In a gripping showdown that unfolded during the FIBA World Cup, the Canadian Men’s team overcame a sluggish start, ultimately achieving their third consecutive victory against Latvia. Both Canada and Latvia had previously secured their places in the second round with 2-1 records. Although there was no elimination pressure in this game, teams carried their records and point differentials into the next round, making victory essential.
A Battle of Styles
Canada and Latvia progressed from Group H and are set to face the top two teams from Group G in the second round. As of Tuesday, Spain had already secured their spot in the second round, while a match between Cote D’Ivoire and Brazil would determine Canada’s other opponent.
Now, let’s delve into Canada’s performance against Latvia. It was an intriguing matchup from the start, with Latvia known for its long-range shooting prowess. They could hit three-pointers from anywhere on the court, boasted swift ball movement, and presented themselves as a dark horse team. On the other hand, Canada had encountered struggles with three-point shooting and relied on penetrating the paint and attacking the rim. It was crucial for Canada to take this game seriously to succeed.
In the first half, Canada displayed all its vulnerabilities against Latvia. At one point, Latvia held a 12-point lead over Canada, while Canada’s three-point shooting was at a mere 20%. Dillon Brooks accumulated three early fouls, which was concerning given FIBA’s rule of five fouls compared to the NBA’s six. After trailing 23-13 at the end of the first quarter, Canada began to mount a comeback in the second quarter. Shai Gilgeous-Alexander and RJ Barrett initiated a 5-0 run that paved the way for Canada’s dominance.
Nickeil Alexander-Walker also contributed to Canada’s resurgence in the first half with a couple of clutch three-pointers. The team finished the first half with a 20-7 run, securing a one-point lead at halftime, 43-42.
During halftime, Canada’s three-point shooting stood at 30% (6-20), and their overall field goal percentage was 38% (14-37). Concerns arose among fans that Canada’s shooting struggles might persist into the second half, but that proved not to be the case. Canada showcased its strength in the third quarter, a phase where they have consistently excelled in FIBA games. They finished the third quarter with a ten-point lead over Latvia, 67-57.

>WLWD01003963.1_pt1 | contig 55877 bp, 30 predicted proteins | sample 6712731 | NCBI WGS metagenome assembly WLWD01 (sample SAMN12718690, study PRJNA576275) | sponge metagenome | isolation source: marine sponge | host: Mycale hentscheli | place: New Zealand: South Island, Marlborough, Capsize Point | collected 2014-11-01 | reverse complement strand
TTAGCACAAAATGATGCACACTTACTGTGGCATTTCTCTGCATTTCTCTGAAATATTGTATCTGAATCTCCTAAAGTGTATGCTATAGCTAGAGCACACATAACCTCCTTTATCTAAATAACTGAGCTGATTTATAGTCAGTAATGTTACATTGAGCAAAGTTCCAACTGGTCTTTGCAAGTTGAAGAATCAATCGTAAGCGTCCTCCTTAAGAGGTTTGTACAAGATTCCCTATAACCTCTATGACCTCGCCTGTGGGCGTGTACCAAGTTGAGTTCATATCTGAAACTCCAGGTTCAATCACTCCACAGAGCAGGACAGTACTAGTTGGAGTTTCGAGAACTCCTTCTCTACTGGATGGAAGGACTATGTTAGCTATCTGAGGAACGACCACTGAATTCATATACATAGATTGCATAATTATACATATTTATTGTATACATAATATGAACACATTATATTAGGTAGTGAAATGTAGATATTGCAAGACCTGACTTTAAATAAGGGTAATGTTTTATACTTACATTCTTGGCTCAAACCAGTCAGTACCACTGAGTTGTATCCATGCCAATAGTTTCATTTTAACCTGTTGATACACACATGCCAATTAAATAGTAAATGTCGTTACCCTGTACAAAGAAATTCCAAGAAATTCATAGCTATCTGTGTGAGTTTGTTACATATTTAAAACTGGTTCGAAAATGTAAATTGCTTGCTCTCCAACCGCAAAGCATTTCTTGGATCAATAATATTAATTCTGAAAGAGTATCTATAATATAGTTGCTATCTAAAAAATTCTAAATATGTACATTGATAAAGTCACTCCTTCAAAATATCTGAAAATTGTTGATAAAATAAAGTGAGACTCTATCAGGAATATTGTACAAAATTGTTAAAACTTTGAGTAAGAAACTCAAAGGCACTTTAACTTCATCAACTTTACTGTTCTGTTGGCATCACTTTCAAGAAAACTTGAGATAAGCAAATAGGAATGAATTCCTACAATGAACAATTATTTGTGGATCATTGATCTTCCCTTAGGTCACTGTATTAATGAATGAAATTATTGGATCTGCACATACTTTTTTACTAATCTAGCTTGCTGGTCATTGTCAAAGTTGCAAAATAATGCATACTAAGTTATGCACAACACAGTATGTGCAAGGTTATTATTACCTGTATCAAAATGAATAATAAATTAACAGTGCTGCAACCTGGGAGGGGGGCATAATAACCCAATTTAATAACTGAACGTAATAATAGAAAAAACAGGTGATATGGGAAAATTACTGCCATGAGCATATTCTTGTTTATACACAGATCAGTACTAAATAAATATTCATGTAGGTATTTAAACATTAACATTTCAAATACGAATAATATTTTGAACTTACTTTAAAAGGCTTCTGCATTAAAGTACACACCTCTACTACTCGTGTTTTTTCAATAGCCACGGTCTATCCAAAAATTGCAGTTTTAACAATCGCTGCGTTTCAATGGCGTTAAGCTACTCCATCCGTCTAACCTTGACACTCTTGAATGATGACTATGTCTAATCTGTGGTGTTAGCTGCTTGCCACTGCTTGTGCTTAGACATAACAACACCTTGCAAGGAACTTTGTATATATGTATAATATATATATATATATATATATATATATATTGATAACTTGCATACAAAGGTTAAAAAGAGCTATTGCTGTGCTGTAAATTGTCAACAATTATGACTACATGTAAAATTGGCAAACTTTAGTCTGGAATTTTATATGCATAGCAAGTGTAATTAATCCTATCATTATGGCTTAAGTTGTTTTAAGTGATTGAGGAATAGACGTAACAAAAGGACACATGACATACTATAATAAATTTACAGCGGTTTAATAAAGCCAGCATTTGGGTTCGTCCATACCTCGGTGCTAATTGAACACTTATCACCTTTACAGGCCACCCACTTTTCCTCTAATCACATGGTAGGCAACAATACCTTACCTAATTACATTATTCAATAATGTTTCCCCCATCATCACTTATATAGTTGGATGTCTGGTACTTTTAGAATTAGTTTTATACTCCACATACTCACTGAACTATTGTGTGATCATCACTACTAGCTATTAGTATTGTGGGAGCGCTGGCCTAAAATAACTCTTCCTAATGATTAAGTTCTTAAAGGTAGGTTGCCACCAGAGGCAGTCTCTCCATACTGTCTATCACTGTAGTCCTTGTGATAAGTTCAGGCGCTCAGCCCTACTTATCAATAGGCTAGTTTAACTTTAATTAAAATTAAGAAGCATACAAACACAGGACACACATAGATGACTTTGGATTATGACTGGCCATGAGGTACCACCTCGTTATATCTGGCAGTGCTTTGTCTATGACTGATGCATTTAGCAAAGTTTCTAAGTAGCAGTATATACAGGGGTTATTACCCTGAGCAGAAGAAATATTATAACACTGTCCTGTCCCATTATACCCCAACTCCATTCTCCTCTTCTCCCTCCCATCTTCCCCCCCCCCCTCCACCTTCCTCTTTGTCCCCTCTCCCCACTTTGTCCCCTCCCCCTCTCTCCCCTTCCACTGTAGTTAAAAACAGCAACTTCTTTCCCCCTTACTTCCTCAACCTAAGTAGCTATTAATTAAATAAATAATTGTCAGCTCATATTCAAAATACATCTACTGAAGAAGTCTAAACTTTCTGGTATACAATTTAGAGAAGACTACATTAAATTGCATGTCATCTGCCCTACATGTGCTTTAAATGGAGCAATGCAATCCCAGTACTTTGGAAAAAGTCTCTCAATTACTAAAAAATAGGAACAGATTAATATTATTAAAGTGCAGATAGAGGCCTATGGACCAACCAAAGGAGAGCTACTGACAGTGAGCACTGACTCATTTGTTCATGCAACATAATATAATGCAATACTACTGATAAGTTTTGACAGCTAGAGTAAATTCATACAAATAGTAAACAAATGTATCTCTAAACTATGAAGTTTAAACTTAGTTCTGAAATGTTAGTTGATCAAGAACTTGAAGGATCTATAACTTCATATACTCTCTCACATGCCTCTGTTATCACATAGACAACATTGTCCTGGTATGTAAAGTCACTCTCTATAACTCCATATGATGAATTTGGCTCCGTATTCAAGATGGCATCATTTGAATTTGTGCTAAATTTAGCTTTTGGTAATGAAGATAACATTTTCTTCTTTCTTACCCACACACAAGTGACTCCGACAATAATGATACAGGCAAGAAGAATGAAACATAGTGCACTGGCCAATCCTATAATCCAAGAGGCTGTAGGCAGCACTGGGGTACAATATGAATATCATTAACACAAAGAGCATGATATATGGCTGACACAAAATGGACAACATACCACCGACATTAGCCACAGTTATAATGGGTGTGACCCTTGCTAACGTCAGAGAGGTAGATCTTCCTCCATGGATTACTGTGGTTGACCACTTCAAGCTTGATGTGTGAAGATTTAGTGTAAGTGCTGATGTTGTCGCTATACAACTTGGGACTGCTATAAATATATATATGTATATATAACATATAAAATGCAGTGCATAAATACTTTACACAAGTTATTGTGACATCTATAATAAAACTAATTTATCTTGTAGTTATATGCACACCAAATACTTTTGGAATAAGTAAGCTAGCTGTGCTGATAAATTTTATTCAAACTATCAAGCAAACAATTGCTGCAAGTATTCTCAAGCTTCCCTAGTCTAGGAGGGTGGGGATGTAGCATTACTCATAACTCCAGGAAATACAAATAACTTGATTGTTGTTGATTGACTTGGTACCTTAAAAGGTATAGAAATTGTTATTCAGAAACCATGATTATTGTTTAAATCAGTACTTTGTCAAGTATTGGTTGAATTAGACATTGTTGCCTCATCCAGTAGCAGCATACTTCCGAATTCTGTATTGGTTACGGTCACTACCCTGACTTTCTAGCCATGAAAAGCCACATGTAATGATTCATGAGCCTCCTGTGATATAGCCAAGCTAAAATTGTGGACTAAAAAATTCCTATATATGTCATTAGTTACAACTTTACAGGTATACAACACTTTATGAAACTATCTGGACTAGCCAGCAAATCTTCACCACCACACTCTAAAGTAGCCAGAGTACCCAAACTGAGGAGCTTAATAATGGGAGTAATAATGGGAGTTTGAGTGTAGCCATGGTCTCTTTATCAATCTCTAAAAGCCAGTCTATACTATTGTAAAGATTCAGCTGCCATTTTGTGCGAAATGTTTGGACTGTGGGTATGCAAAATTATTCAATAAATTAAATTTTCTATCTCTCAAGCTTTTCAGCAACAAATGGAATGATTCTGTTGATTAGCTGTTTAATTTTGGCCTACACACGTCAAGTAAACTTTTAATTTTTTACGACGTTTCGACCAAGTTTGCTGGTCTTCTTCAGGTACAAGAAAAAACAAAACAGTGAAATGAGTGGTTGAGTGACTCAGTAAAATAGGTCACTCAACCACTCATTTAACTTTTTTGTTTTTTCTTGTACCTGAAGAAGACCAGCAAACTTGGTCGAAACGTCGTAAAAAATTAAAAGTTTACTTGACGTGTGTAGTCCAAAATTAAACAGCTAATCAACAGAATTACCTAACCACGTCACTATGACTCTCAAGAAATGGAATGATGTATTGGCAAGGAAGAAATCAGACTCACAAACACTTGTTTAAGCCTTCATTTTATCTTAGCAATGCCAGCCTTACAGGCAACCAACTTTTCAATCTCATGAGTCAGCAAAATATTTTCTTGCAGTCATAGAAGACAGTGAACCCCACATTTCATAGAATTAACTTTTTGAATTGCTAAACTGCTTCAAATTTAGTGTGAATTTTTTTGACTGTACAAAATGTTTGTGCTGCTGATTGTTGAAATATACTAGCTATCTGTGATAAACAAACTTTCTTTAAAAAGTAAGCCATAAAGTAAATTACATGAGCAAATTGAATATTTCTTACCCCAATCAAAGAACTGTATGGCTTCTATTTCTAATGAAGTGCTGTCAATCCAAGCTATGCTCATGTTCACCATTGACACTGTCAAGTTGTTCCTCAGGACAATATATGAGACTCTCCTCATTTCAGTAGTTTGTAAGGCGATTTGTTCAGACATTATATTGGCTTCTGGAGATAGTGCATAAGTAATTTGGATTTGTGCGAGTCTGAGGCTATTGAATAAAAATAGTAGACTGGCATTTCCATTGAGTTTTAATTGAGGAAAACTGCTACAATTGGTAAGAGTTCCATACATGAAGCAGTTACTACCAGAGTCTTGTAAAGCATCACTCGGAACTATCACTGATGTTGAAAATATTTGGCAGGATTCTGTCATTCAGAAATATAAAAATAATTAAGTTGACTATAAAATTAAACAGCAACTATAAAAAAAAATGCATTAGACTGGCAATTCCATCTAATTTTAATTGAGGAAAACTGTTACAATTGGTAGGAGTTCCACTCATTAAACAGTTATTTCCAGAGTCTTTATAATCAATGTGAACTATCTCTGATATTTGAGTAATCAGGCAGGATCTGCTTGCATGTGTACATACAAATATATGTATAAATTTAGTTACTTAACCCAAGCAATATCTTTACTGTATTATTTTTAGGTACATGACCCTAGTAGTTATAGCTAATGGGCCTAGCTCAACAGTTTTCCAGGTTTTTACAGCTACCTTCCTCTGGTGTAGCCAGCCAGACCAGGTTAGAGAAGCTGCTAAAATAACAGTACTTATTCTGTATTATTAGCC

Remarkably, Latvia struggled to make a single three-pointer in this quarter, allowing Canada to capitalize on their misfortunes.
The fourth quarter saw Canada accumulating points comfortably. Despite Dillon Brooks spending a significant portion of the game on the bench with four fouls, Canada continued to demonstrate physicality and aggression near the basket. Phil Scrubb, a long-time Canadian player, contributed with a couple of three-pointers, bolstering Canada’s score. In FIBA competitions, sportsmanship doesn’t involve refraining from scoring in a blowout game; every point counts, and Canada’s impressive point differential from the first round could prove crucial in the subsequent rounds.
Canada concluded the game with a resounding 101-75 victory over Latvia, not only dominating the match but also Group H. This marked the first time in program history that the Canadian Men secured a 3-0 record in the first round, with an impressive point differential of +111, the highest in the entire tournament. These achievements carry into the second round, where Canada will face Spain and one of Brazil or Cote D’Ivoire.
Shai Gilgeous-Alexander led all Canadians with 27 points, six rebounds, and six assists, while RJ Barrett contributed 22 points, five rebounds, and one assist. Team Captain Kelly Olynyk scored 15 points, along with six rebounds and four assists. Nickeil Alexander-Walker added 14 points, five rebounds, and two assists, showcasing his exceptional three-point shooting skills.
In the upcoming rounds, two teams from this group of four will advance to the quarterfinals. While Canada won’t face Latvia again, defeating Spain, potentially the other 3-0 team, will be crucial for their progress. Canada had recently defeated Spain, making victory against both teams a possibility, securing their spot in the quarterfinals. There are various paths to Canada’s success in the FIBA tournament as they head into the weekend.
While the excitement from this remarkable first-round performance is substantial, the journey in the FIBA tournament and Canada’s pursuit of Olympic qualification are far from over. The race to the Olympics continues as two out of the seven teams from the Americas at the FIBA World Cup will earn spots for the Paris 2024 Olympics. Among these teams, Team USA remains the top contender, but the Dominican Republic and Karl Anthony Towns have also excelled, boasting 3-0 records in their group play. Canadian fans are rooting for Cote D’Ivoire in the upcoming game, as Brazil’s elimination would clear one more obstacle on Canada’s path to Olympic qualification.
Canada now eagerly awaits the results of tomorrow’s games to determine their opponents in the second round, with matches scheduled for Friday and Sunday. As the FIBA World Cup journey unfolds, all eyes are on Canada’s next steps.
- Canada overcomes early struggles to secure a convincing victory against Latvia.
- Dominant third-quarter performance propels Canada to a comfortable lead.
- Shai Gilgeous-Alexander and RJ Barrett shine as top performers for Team Canada.
- Canada achieves an unprecedented 3-0 record in the first round with a remarkable point differential.
- Second-round challenges await as Canada faces Spain and either Brazil or Cote D’Ivoire.